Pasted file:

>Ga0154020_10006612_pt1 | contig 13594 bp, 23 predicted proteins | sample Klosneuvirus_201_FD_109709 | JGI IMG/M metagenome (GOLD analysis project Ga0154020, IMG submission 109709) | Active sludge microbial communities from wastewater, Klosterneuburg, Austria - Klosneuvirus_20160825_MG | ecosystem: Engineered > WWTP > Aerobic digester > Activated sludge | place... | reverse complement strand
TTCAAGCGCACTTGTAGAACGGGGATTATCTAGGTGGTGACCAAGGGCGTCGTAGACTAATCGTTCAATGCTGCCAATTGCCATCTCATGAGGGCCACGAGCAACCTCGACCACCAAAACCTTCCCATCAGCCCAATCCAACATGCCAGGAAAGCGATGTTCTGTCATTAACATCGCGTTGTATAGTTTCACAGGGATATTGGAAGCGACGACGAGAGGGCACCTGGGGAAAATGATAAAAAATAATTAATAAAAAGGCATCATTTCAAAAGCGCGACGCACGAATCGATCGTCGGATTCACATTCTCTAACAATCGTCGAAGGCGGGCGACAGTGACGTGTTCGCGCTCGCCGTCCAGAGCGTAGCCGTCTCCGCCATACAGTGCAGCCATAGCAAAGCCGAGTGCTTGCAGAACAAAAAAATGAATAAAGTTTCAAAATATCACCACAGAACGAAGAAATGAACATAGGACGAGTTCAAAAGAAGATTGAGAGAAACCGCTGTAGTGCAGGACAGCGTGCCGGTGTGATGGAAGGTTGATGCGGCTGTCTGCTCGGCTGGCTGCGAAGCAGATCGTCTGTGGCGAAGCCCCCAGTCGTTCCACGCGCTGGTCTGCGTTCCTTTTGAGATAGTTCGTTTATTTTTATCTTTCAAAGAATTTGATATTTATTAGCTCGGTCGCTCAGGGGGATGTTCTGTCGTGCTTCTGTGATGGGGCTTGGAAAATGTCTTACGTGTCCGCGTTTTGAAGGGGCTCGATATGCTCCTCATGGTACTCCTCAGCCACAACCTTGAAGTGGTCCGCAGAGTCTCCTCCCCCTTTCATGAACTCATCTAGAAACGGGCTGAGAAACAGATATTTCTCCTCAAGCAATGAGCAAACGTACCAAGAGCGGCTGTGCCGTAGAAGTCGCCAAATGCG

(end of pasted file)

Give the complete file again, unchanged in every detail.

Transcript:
>Ga0154020_10006612_pt1 | contig 13594 bp, 23 predicted proteins | sample Klosneuvirus_201_FD_109709 | JGI IMG/M metagenome (GOLD analysis project Ga0154020, IMG submission 109709) | Active sludge microbial communities from wastewater, Klosterneuburg, Austria - Klosneuvirus_20160825_MG | ecosystem: Engineered > WWTP > Aerobic digester > Activated sludge | place... | reverse complement strand
TTCAAGCGCACTTGTAGAACGGGGATTATCTAGGTGGTGACCAAGGGCGTCGTAGACTAATCGTTCAATGCTGCCAATTGCCATCTCATGAGGGCCACGAGCAACCTCGACCACCAAAACCTTCCCATCAGCCCAATCCAACATGCCAGGAAAGCGATGTTCTGTCATTAACATCGCGTTGTATAGTTTCACAGGGATATTGGAAGCGACGACGAGAGGGCACCTGGGGAAAATGATAAAAAATAATTAATAAAAAGGCATCATTTCAAAAGCGCGACGCACGAATCGATCGTCGGATTCACATTCTCTAACAATCGTCGAAGGCGGGCGACAGTGACGTGTTCGCGCTCGCCGTCCAGAGCGTAGCCGTCTCCGCCATACAGTGCAGCCATAGCAAAGCCGAGTGCTTGCAGAACAAAAAAATGAATAAAGTTTCAAAATATCACCACAGAACGAAGAAATGAACATAGGACGAGTTCAAAAGAAGATTGAGAGAAACCGCTGTAGTGCAGGACAGCGTGCCGGTGTGATGGAAGGTTGATGCGGCTGTCTGCTCGGCTGGCTGCGAAGCAGATCGTCTGTGGCGAAGCCCCCAGTCGTTCCACGCGCTGGTCTGCGTTCCTTTTGAGATAGTTCGTTTATTTTTATCTTTCAAAGAATTTGATATTTATTAGCTCGGTCGCTCAGGGGGATGTTCTGTCGTGCTTCTGTGATGGGGCTTGGAAAATGTCTTACGTGTCCGCGTTTTGAAGGGGCTCGATATGCTCCTCATGGTACTCCTCAGCCACAACCTTGAAGTGGTCCGCAGAGTCTCCTCCCCCTTTCATGAACTCATCTAGAAACGGGCTGAGAAACAGATATTTCTCCTCAAGCAATGAGCAAACGTACCAAGAGCGGCTGTGCCGTAGAAGTCGCCAAATGCG